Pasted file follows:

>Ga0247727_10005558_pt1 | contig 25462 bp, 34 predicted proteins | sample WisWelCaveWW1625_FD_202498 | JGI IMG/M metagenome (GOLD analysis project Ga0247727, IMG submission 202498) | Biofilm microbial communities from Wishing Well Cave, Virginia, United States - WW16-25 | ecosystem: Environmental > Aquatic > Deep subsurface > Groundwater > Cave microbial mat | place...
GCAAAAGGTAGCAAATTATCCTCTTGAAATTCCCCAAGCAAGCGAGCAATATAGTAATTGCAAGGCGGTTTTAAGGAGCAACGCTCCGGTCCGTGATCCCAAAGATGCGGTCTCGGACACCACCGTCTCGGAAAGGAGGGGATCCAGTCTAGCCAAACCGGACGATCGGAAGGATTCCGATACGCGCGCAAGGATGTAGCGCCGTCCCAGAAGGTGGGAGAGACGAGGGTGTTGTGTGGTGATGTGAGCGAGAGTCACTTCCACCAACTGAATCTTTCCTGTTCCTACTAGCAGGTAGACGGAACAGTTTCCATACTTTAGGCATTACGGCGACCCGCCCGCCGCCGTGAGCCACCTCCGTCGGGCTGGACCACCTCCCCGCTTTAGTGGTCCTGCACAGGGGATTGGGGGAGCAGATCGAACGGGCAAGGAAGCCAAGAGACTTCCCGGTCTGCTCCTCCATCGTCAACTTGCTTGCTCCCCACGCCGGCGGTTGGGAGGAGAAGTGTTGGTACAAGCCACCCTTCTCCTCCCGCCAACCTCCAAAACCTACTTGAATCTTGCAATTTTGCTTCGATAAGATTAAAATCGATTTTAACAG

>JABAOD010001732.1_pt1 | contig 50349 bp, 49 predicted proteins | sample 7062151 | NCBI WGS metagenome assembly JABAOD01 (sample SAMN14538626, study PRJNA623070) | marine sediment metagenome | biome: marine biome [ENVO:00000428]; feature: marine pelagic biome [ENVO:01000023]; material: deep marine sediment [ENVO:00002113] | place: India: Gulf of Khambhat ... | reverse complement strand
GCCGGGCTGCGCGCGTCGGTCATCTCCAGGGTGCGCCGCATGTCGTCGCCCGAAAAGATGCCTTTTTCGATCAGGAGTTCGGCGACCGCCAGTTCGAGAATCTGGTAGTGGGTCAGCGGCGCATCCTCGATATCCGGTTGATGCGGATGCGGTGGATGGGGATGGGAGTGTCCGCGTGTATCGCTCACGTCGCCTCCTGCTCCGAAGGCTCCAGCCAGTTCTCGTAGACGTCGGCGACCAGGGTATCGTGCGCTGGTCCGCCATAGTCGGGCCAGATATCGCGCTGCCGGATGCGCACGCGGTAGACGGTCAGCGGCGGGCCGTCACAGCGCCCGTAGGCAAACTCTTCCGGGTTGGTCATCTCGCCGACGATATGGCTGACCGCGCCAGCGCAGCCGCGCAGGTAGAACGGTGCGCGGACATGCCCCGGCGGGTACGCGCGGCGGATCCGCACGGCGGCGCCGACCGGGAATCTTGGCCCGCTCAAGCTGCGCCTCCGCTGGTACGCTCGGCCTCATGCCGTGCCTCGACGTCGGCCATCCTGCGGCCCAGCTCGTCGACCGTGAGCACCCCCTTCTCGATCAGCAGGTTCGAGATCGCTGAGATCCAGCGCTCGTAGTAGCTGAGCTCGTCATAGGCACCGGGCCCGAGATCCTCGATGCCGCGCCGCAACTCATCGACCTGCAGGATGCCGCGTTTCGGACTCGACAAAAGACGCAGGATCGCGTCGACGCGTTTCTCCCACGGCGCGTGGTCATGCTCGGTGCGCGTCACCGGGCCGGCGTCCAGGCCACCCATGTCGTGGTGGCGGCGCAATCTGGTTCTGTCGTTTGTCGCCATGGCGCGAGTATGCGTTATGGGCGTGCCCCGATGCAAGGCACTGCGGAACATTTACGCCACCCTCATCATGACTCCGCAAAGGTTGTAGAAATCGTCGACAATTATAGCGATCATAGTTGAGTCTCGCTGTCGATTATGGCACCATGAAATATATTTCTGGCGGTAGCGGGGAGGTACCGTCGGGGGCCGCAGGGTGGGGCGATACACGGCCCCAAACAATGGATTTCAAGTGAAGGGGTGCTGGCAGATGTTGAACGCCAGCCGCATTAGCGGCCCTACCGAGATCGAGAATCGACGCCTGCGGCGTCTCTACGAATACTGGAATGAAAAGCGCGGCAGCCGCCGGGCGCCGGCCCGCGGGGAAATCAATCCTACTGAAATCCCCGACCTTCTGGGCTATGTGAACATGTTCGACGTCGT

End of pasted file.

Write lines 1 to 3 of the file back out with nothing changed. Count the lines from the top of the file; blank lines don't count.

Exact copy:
>Ga0247727_10005558_pt1 | contig 25462 bp, 34 predicted proteins | sample WisWelCaveWW1625_FD_202498 | JGI IMG/M metagenome (GOLD analysis project Ga0247727, IMG submission 202498) | Biofilm microbial communities from Wishing Well Cave, Virginia, United States - WW16-25 | ecosystem: Environmental > Aquatic > Deep subsurface > Groundwater > Cave microbial mat | place...
GCAAAAGGTAGCAAATTATCCTCTTGAAATTCCCCAAGCAAGCGAGCAATATAGTAATTGCAAGGCGGTTTTAAGGAGCAACGCTCCGGTCCGTGATCCCAAAGATGCGGTCTCGGACACCACCGTCTCGGAAAGGAGGGGATCCAGTCTAGCCAAACCGGACGATCGGAAGGATTCCGATACGCGCGCAAGGATGTAGCGCCGTCCCAGAAGGTGGGAGAGACGAGGGTGTTGTGTGGTGATGTGAGCGAGAGTCACTTCCACCAACTGAATCTTTCCTGTTCCTACTAGCAGGTAGACGGAACAGTTTCCATACTTTAGGCATTACGGCGACCCGCCCGCCGCCGTGAGCCACCTCCGTCGGGCTGGACCACCTCCCCGCTTTAGTGGTCCTGCACAGGGGATTGGGGGAGCAGATCGAACGGGCAAGGAAGCCAAGAGACTTCCCGGTCTGCTCCTCCATCGTCAACTTGCTTGCTCCCCACGCCGGCGGTTGGGAGGAGAAGTGTTGGTACAAGCCACCCTTCTCCTCCCGCCAACCTCCAAAACCTACTTGAATCTTGCAATTTTGCTTCGATAAGATTAAAATCGATTTTAACAG

>JABAOD010001732.1_pt1 | contig 50349 bp, 49 predicted proteins | sample 7062151 | NCBI WGS metagenome assembly JABAOD01 (sample SAMN14538626, study PRJNA623070) | marine sediment metagenome | biome: marine biome [ENVO:00000428]; feature: marine pelagic biome [ENVO:01000023]; material: deep marine sediment [ENVO:00002113] | place: India: Gulf of Khambhat ... | reverse complement strand